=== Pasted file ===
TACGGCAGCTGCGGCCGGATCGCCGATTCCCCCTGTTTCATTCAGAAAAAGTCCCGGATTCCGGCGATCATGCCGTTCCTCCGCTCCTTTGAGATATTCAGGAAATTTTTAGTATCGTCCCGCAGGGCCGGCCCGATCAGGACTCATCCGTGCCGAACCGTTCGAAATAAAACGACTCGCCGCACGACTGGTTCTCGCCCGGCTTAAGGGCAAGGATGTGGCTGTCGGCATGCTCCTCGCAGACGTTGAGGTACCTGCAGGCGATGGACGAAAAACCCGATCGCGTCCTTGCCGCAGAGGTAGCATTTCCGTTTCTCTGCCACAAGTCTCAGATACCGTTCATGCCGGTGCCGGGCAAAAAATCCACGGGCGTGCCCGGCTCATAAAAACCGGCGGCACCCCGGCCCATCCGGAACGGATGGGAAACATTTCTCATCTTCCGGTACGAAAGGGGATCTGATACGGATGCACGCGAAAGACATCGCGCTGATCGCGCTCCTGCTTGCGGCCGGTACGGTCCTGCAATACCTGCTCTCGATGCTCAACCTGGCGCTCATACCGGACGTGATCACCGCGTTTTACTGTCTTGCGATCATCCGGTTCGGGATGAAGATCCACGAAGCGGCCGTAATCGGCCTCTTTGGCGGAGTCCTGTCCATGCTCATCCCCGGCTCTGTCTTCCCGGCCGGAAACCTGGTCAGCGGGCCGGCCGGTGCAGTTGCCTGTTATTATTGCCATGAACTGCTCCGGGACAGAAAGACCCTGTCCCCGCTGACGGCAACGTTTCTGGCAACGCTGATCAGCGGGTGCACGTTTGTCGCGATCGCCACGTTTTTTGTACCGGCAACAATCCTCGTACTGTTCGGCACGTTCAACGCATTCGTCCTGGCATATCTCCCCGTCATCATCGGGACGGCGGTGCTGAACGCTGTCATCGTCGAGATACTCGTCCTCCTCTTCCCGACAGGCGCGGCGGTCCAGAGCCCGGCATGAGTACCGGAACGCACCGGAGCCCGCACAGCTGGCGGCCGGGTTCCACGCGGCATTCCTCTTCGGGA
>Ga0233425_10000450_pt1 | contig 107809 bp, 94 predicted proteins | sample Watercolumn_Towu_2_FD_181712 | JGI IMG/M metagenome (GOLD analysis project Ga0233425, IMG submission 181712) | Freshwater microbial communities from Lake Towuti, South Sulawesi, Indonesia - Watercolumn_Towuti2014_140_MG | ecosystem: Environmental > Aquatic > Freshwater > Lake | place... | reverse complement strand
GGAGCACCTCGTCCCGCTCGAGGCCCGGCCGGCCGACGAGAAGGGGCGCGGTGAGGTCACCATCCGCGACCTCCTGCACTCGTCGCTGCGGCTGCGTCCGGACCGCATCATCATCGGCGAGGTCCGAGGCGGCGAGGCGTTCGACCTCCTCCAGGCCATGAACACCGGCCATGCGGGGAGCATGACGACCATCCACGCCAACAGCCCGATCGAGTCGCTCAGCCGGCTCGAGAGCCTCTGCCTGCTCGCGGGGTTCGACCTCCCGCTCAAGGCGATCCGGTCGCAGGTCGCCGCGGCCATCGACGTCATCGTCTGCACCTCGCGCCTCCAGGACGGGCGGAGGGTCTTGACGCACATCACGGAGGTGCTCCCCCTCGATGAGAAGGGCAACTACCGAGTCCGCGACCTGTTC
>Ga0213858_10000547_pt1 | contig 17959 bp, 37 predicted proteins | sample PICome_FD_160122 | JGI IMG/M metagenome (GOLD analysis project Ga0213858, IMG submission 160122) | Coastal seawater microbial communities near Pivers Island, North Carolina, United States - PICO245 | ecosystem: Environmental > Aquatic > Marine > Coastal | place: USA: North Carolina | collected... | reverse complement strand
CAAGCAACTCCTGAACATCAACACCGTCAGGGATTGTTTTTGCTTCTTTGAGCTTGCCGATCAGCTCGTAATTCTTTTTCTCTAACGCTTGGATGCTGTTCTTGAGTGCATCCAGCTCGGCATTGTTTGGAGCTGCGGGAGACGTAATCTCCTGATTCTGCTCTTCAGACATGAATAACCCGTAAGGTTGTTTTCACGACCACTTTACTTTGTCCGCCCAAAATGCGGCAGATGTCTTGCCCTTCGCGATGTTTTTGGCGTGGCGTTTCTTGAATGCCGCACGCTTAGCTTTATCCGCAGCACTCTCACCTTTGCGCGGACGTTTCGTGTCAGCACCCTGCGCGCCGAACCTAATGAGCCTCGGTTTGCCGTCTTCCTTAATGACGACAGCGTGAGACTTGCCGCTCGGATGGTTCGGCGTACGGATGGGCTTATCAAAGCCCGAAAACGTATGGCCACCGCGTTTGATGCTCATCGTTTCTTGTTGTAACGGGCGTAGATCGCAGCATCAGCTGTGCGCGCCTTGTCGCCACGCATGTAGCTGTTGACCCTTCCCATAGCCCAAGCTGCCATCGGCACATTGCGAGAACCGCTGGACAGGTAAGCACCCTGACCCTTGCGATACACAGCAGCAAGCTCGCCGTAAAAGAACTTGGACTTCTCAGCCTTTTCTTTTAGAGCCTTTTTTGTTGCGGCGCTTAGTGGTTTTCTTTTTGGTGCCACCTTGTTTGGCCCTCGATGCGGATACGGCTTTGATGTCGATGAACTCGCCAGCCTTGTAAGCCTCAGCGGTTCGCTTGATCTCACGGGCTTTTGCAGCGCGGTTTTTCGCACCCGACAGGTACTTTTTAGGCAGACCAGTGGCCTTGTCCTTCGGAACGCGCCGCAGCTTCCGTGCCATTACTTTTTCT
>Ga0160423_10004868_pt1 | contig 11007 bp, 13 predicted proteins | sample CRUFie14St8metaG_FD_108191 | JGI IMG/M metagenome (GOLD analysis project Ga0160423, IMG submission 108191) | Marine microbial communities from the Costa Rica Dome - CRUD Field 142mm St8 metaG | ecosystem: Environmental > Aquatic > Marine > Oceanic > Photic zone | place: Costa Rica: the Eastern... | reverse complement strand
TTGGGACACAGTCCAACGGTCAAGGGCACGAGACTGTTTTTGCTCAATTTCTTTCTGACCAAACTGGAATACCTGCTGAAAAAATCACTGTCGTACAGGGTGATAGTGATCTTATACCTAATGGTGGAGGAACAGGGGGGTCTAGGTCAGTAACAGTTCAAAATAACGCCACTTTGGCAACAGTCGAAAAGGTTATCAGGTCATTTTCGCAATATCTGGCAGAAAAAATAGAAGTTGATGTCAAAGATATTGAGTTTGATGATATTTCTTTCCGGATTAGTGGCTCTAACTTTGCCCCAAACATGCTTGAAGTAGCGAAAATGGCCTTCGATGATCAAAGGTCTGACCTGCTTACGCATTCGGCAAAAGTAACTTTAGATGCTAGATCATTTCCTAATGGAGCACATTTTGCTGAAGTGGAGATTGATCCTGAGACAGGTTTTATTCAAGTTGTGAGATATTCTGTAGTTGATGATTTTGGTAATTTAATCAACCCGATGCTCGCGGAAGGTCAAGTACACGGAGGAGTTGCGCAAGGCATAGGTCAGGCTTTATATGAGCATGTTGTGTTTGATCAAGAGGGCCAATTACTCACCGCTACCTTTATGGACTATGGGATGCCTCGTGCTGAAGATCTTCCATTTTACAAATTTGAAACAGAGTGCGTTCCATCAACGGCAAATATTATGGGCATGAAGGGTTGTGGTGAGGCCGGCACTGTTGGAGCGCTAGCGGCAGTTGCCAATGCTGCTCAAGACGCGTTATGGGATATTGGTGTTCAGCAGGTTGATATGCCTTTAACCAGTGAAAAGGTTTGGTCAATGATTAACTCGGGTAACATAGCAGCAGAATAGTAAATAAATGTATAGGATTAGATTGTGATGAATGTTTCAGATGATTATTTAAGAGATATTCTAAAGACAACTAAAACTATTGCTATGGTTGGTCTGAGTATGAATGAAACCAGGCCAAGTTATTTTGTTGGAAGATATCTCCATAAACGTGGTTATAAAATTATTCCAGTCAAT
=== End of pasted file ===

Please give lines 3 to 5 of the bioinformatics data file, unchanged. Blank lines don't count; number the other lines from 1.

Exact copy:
GGAGCACCTCGTCCCGCTCGAGGCCCGGCCGGCCGACGAGAAGGGGCGCGGTGAGGTCACCATCCGCGACCTCCTGCACTCGTCGCTGCGGCTGCGTCCGGACCGCATCATCATCGGCGAGGTCCGAGGCGGCGAGGCGTTCGACCTCCTCCAGGCCATGAACACCGGCCATGCGGGGAGCATGACGACCATCCACGCCAACAGCCCGATCGAGTCGCTCAGCCGGCTCGAGAGCCTCTGCCTGCTCGCGGGGTTCGACCTCCCGCTCAAGGCGATCCGGTCGCAGGTCGCCGCGGCCATCGACGTCATCGTCTGCACCTCGCGCCTCCAGGACGGGCGGAGGGTCTTGACGCACATCACGGAGGTGCTCCCCCTCGATGAGAAGGGCAACTACCGAGTCCGCGACCTGTTC
>Ga0213858_10000547_pt1 | contig 17959 bp, 37 predicted proteins | sample PICome_FD_160122 | JGI IMG/M metagenome (GOLD analysis project Ga0213858, IMG submission 160122) | Coastal seawater microbial communities near Pivers Island, North Carolina, United States - PICO245 | ecosystem: Environmental > Aquatic > Marine > Coastal | place: USA: North Carolina | collected... | reverse complement strand
CAAGCAACTCCTGAACATCAACACCGTCAGGGATTGTTTTTGCTTCTTTGAGCTTGCCGATCAGCTCGTAATTCTTTTTCTCTAACGCTTGGATGCTGTTCTTGAGTGCATCCAGCTCGGCATTGTTTGGAGCTGCGGGAGACGTAATCTCCTGATTCTGCTCTTCAGACATGAATAACCCGTAAGGTTGTTTTCACGACCACTTTACTTTGTCCGCCCAAAATGCGGCAGATGTCTTGCCCTTCGCGATGTTTTTGGCGTGGCGTTTCTTGAATGCCGCACGCTTAGCTTTATCCGCAGCACTCTCACCTTTGCGCGGACGTTTCGTGTCAGCACCCTGCGCGCCGAACCTAATGAGCCTCGGTTTGCCGTCTTCCTTAATGACGACAGCGTGAGACTTGCCGCTCGGATGGTTCGGCGTACGGATGGGCTTATCAAAGCCCGAAAACGTATGGCCACCGCGTTTGATGCTCATCGTTTCTTGTTGTAACGGGCGTAGATCGCAGCATCAGCTGTGCGCGCCTTGTCGCCACGCATGTAGCTGTTGACCCTTCCCATAGCCCAAGCTGCCATCGGCACATTGCGAGAACCGCTGGACAGGTAAGCACCCTGACCCTTGCGATACACAGCAGCAAGCTCGCCGTAAAAGAACTTGGACTTCTCAGCCTTTTCTTTTAGAGCCTTTTTTGTTGCGGCGCTTAGTGGTTTTCTTTTTGGTGCCACCTTGTTTGGCCCTCGATGCGGATACGGCTTTGATGTCGATGAACTCGCCAGCCTTGTAAGCCTCAGCGGTTCGCTTGATCTCACGGGCTTTTGCAGCGCGGTTTTTCGCACCCGACAGGTACTTTTTAGGCAGACCAGTGGCCTTGTCCTTCGGAACGCGCCGCAGCTTCCGTGCCATTACTTTTTCT